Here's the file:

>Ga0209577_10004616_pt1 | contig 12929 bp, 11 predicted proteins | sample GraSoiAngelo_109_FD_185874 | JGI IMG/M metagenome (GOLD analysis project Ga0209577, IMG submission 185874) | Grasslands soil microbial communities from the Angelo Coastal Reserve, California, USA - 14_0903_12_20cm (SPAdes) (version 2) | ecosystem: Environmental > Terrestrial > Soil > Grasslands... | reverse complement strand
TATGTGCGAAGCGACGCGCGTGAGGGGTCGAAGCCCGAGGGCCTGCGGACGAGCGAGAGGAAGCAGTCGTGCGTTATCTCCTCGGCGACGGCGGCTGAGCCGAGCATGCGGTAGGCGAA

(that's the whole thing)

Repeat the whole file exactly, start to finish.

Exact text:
>Ga0209577_10004616_pt1 | contig 12929 bp, 11 predicted proteins | sample GraSoiAngelo_109_FD_185874 | JGI IMG/M metagenome (GOLD analysis project Ga0209577, IMG submission 185874) | Grasslands soil microbial communities from the Angelo Coastal Reserve, California, USA - 14_0903_12_20cm (SPAdes) (version 2) | ecosystem: Environmental > Terrestrial > Soil > Grasslands... | reverse complement strand
TATGTGCGAAGCGACGCGCGTGAGGGGTCGAAGCCCGAGGGCCTGCGGACGAGCGAGAGGAAGCAGTCGTGCGTTATCTCCTCGGCGACGGCGGCTGAGCCGAGCATGCGGTAGGCGAA